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Khouri: Federal Tax Cut Will Block Michigan Taxpayers From Claiming Exemptions

January 9, 2018

Changes to the federal tax code in President Donald Trump’s year-end tax cut package would indeed eliminate the ability of Michigan residents to claim personal exemptions on their state income tax returns, Treasurer Nick Khouri stated in a letter Wednesday responding to an inquiry from Patrick Anderson.

“I think it is incumbent on the legislature to address it directly to make those changes in statute,” Khouri said. And the sooner the better. 

Various tax experts have offered opinions on the implications of the Tax Cut and Jobs Act adopted by Congress just before Christmas. Gov. Rick Snyder has said he believes it eliminates personal exemptions and so would raise Michigan taxes. House Tax Policy Chair Jim Tedder (R-Clarkston) wants the Michigan legislature to act to restore them quickly. 

Anderson, president of the Anderson Economic Group, contended in a letter to Khouri that he has a different reading, that Congress didn’t eliminate exemptions, just set them to zero through 2025. He asked Khouri to issue an “administrative statement” on the matter.

“You are right about the facts. Federal tax reform did not explicitly eliminate personal exemptions, instead setting the value of each exemption at zero,” Khouri wrote to Anderson today. “But state law is clear, the number of exemptions for state taxation is determined by ‘the number of exemptions or dependency exemptions allowable on the taxpayer’s federal income tax return’. Since the federal 1040 will not require taxpayers to calculate personal exemptions that have zero value, Michigan residents would not be able to claim personal exemptions on their state tax returns under current state law.” 

Khouri also doesn’t want it left an open question. 

“More generally, and more important, we do not want to leave an ambiguous tax situation open for interpretation by individual state officials or the courts,” he stated. “Addressing uncertainty for taxpayers is a key responsibility of the state Legislature. That is why I believe it is incumbent upon the Legislature to clarify the treatment of personal exemptions for state tax purposes in-light-of recent changes at the federal level.”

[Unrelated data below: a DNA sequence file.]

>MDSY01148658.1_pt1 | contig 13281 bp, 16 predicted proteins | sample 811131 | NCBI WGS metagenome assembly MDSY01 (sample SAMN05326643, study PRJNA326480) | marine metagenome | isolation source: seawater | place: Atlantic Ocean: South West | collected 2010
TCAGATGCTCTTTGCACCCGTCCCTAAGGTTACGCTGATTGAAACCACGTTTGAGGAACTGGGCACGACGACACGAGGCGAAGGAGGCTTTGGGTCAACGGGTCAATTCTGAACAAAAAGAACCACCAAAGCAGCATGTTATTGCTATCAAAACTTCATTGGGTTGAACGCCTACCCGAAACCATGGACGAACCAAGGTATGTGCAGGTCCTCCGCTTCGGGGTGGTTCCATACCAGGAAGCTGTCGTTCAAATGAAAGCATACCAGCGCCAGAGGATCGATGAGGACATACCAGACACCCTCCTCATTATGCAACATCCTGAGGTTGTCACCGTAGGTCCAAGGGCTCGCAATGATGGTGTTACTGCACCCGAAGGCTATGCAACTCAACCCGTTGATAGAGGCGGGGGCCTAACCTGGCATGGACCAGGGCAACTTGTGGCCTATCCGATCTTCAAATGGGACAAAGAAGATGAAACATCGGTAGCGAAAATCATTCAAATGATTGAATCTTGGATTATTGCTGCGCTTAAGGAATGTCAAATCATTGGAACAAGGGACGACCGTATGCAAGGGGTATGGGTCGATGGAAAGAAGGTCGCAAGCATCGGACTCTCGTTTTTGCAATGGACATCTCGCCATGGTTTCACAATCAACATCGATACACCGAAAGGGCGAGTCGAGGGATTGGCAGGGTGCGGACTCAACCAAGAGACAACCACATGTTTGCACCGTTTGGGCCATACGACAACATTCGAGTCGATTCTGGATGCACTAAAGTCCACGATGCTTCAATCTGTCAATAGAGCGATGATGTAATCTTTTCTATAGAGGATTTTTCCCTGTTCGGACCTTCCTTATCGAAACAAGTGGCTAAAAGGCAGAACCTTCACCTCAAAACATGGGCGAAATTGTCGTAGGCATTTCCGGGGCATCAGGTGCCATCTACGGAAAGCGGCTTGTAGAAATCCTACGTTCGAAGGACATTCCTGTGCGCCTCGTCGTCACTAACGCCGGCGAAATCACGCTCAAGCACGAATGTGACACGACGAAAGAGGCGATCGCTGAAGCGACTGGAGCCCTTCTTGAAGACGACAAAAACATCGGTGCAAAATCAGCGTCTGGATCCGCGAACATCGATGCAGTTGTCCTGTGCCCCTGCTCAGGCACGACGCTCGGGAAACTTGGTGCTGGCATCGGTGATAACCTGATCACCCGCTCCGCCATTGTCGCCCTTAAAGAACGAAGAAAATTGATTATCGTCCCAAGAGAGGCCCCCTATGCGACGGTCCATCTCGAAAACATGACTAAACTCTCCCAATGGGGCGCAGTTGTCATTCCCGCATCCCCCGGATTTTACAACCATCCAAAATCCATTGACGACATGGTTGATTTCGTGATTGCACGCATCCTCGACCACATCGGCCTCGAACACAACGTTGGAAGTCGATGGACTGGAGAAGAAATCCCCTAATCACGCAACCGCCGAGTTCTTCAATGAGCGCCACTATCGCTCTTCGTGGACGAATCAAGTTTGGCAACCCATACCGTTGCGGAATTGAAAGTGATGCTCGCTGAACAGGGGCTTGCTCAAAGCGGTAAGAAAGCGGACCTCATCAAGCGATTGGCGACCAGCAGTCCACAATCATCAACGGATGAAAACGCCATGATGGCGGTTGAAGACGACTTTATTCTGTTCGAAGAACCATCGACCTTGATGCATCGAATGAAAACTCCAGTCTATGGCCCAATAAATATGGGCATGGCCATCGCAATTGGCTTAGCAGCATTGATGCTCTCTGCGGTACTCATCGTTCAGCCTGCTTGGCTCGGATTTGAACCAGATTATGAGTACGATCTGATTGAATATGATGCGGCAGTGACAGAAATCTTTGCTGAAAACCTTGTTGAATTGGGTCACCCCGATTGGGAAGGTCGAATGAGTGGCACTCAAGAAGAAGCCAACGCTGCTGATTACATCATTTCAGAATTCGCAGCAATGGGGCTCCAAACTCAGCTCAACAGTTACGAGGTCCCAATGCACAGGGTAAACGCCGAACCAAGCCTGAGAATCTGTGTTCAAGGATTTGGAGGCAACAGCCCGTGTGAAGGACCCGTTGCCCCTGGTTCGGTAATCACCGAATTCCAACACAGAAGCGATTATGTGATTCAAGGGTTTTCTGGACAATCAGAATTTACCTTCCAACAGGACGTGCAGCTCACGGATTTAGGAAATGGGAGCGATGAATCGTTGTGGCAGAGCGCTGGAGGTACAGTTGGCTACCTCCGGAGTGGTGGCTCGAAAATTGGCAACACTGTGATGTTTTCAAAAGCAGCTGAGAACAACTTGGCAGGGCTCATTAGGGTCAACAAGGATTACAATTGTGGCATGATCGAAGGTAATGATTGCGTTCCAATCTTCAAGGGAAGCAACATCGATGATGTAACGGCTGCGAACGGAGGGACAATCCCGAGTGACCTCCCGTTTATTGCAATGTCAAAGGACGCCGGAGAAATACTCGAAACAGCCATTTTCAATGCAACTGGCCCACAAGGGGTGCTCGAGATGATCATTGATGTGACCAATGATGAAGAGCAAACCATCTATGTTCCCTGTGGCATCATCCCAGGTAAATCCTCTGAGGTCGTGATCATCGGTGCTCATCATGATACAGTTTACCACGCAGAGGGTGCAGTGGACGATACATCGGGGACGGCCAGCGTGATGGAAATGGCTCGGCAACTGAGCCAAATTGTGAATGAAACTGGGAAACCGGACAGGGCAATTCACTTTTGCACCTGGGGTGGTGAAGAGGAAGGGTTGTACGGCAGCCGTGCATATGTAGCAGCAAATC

Khouri told MIRS it’s important for state lawmakers to act soon, since the federal changes went into effect Jan. 1. And Michigan taxpayers may want to adjust their withholdings, up or down, based on how the changes impact them. 

“I agree it’s an issue that should be addressed immediately,” Khouri wrote to Anderson. “We can both agree that Congressional action to change the federal personal exemption should not lead to an unintended increase in Michigan’s individual income taxes.” 

Technically, the fix should be simple, he said. The change needed is only a couple of sentences in the state tax code. 

“What happened at the federal level was they eliminated the personal exemption, but they increased dramatically what is called the standard deduction to offset most of that impact on individuals for federal taxes,” Khouri explained. “Our exemptions are tied to the federal code, but our deductions aren’t. They are independent of the federal code, so that is why we are only getting one side of the change in federal tax law.” 

The Department of Treasury continues to review the federal tax reform, which Anderson called “long and confusing.” But Khouri said he expects to have a more detailed analysis on the federal changes and their implications for Michigan’s tax code ready for lawmakers by the Consensus Revenue Estimating Conference this Thursday. 

“It’s a complicated change and the effect on the state is complicated,” Khouri said. “We continue to review the provisions of the federal code, so we will have more next week.”

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